Little gray bugs in the garden may or may not be cause for alarm, depending on the numbers and the damage to plants. They are probably a soft-bodied insect, such as an aphid, or a hard-shelled beetle. Most caterpillars in the garden are green, although a few are white or gray.
Identify the gray bugs in your garden. Numerous gray-to-brown beetles, such as stink beetles, squash beetles and blister beetles, may live in the vegetable garden, as do aphids and spider mites. Beetles have a characteristic hard shell that may be shield shaped, while aphids and mites are soft-bodied. Beetles usually eat the leaves, while aphids and mites suck the juices from plants, causing yellowing and wilting. Aphids and mites are usually green, red or brown, although they may occasionally be gray.
Organic several strategies ward off insect infestations. Rotate crops so they don't grow in the same location year after year. Gray bugs in the garden are usually attracted to a specific crop. Moving the crops may foil the pests. Tilling the soil in the fall or early spring destroys overwintering insects. Plant crops at the appropriate time. For example, squash vine borers usually appear in early summer. Wait two or three weeks, and they may be gone when you plant pumpkins, squash and melons. Lay floating row covers over young seedlings and seeds after planting. Floating row covers protect young plants from insect infestations, as well as cold temperatures. They will not deter insects overwintering in the soil.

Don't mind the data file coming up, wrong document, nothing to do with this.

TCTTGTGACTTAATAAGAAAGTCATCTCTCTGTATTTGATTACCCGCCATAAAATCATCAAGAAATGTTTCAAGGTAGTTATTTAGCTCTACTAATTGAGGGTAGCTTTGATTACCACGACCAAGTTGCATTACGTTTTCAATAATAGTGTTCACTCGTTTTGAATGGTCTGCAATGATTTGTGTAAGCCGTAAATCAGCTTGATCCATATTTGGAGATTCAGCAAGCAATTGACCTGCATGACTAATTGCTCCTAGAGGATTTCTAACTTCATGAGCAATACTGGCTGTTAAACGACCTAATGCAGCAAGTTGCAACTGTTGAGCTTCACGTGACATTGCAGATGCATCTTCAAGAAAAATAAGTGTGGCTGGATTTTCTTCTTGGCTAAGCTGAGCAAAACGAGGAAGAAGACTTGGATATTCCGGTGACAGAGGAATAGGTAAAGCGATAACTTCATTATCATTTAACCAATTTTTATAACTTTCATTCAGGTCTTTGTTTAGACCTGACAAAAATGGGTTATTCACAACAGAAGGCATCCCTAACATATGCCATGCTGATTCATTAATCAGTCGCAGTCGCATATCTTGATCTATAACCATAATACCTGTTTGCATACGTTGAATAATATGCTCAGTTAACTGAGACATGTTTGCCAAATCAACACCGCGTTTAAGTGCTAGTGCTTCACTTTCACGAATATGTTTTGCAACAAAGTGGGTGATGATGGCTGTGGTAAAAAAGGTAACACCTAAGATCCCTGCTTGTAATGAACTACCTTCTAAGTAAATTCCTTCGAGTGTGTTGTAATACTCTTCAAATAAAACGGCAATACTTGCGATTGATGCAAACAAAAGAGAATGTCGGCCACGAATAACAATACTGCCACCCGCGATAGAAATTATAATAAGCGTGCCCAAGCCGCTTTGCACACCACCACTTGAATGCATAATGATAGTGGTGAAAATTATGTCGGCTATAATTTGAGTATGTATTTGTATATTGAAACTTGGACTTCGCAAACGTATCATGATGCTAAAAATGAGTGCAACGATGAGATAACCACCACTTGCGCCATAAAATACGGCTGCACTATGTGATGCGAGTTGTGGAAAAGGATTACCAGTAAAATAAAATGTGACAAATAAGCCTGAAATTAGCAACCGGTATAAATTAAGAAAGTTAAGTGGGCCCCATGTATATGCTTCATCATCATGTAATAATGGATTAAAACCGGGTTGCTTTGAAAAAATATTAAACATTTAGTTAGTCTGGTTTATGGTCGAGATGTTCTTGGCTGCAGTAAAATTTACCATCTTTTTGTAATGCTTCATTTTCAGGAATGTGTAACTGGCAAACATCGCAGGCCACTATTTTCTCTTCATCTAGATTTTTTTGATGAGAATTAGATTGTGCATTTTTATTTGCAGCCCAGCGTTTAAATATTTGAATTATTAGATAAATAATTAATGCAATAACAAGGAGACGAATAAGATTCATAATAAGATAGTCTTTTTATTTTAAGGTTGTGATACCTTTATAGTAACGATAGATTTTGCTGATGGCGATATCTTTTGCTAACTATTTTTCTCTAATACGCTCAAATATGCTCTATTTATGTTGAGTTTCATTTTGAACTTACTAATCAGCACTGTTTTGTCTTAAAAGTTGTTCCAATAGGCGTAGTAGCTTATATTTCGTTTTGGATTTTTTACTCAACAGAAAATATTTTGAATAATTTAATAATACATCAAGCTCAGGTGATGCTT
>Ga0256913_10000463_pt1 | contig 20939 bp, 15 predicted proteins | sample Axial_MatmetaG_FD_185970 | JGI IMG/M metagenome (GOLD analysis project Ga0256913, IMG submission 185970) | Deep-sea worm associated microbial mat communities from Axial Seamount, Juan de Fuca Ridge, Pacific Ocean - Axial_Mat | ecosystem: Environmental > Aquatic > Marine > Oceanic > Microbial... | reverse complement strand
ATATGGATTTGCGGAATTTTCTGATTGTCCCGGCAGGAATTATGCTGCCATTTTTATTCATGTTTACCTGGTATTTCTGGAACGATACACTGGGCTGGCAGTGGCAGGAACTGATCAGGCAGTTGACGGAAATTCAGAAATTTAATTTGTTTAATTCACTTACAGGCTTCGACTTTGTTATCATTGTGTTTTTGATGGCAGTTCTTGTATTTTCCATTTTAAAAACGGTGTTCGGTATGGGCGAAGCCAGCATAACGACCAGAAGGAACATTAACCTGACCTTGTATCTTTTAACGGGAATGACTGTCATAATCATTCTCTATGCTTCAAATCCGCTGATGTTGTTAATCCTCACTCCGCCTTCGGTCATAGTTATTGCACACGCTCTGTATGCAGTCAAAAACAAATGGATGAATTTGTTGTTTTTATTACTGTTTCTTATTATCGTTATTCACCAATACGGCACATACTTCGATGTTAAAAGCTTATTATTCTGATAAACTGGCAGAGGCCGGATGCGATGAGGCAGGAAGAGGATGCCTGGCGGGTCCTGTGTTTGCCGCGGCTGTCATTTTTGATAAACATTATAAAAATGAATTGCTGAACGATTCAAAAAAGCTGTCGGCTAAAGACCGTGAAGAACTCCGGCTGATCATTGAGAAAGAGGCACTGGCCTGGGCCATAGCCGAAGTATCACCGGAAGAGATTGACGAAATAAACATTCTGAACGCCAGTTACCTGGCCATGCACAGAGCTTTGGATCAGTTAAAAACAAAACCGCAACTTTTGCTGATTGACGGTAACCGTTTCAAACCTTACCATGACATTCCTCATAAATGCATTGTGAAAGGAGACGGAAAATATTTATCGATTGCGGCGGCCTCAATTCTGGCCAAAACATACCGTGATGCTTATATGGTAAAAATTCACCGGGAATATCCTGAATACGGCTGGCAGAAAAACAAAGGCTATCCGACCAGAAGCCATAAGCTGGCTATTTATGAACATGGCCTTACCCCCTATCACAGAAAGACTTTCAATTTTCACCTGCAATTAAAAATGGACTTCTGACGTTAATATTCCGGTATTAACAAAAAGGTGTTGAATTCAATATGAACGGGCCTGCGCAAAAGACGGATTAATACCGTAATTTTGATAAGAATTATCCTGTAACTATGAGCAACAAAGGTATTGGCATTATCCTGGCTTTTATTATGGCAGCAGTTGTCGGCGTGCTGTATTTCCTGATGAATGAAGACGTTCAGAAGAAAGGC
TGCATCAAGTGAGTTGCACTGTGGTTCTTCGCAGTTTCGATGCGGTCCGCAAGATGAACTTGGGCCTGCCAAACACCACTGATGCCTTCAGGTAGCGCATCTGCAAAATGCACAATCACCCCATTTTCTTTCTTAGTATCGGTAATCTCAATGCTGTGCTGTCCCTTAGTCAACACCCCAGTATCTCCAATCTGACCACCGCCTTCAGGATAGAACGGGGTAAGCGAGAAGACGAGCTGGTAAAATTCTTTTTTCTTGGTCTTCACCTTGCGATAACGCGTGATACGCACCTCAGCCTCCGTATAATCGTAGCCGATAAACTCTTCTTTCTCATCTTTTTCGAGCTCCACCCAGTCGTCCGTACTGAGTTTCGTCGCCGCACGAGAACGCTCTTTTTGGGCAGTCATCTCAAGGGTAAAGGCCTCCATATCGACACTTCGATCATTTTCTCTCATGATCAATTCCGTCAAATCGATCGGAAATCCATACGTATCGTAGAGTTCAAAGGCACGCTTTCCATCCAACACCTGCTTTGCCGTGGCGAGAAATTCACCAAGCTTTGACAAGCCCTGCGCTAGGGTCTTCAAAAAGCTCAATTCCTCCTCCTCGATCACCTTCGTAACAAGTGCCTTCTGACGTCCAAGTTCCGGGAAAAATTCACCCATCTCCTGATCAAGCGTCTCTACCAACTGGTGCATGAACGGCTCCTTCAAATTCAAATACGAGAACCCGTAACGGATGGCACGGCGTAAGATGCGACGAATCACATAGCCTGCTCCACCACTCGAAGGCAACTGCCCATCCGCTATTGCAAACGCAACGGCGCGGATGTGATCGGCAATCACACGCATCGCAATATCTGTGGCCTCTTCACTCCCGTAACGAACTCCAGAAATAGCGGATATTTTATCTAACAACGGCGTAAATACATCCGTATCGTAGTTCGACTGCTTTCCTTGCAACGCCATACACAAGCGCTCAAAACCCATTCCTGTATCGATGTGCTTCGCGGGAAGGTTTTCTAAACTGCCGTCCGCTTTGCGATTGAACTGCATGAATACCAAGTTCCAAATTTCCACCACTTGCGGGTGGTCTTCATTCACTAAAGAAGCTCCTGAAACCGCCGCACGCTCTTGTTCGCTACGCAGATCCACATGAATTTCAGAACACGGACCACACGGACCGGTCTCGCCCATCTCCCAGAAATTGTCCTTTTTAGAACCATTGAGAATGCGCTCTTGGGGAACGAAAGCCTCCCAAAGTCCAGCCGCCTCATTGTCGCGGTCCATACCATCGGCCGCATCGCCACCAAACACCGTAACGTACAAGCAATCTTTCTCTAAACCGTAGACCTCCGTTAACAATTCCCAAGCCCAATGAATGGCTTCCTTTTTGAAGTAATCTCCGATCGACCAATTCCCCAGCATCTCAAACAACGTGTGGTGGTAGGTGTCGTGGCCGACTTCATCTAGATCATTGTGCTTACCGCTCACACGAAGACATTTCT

Assess the damage. Beetles often chew holes in bean leaves, broccoli or other crops. Unless damage is severe, the plants usually survive and the crops are not affected. Removing weeds and debris reduces hiding places for insects. Lay a flat board on the soil. It attracts squash bugs that crawl under the board in search of moisture. Shake the bugs off the board into a bucket of soapy water or pick them off the plants and dispose of them. Plant certain flowering herbs, such as dill and borage, which attract beneficial insects, such as ladybugs, lacewings and predatory wasps. These insects feed on aphids and insect eggs and larva.
If the damage is severe, consider pesticides. Insecticidal soap is a relatively safe for aphids. Use a product labeled for the specific insect pest and follow all package directions carefully. Carbaryl is a common pesticide that kills most beetles. Most pesticides, including carbaryl, kill beneficial insects such as honeybees, as well as the pests.
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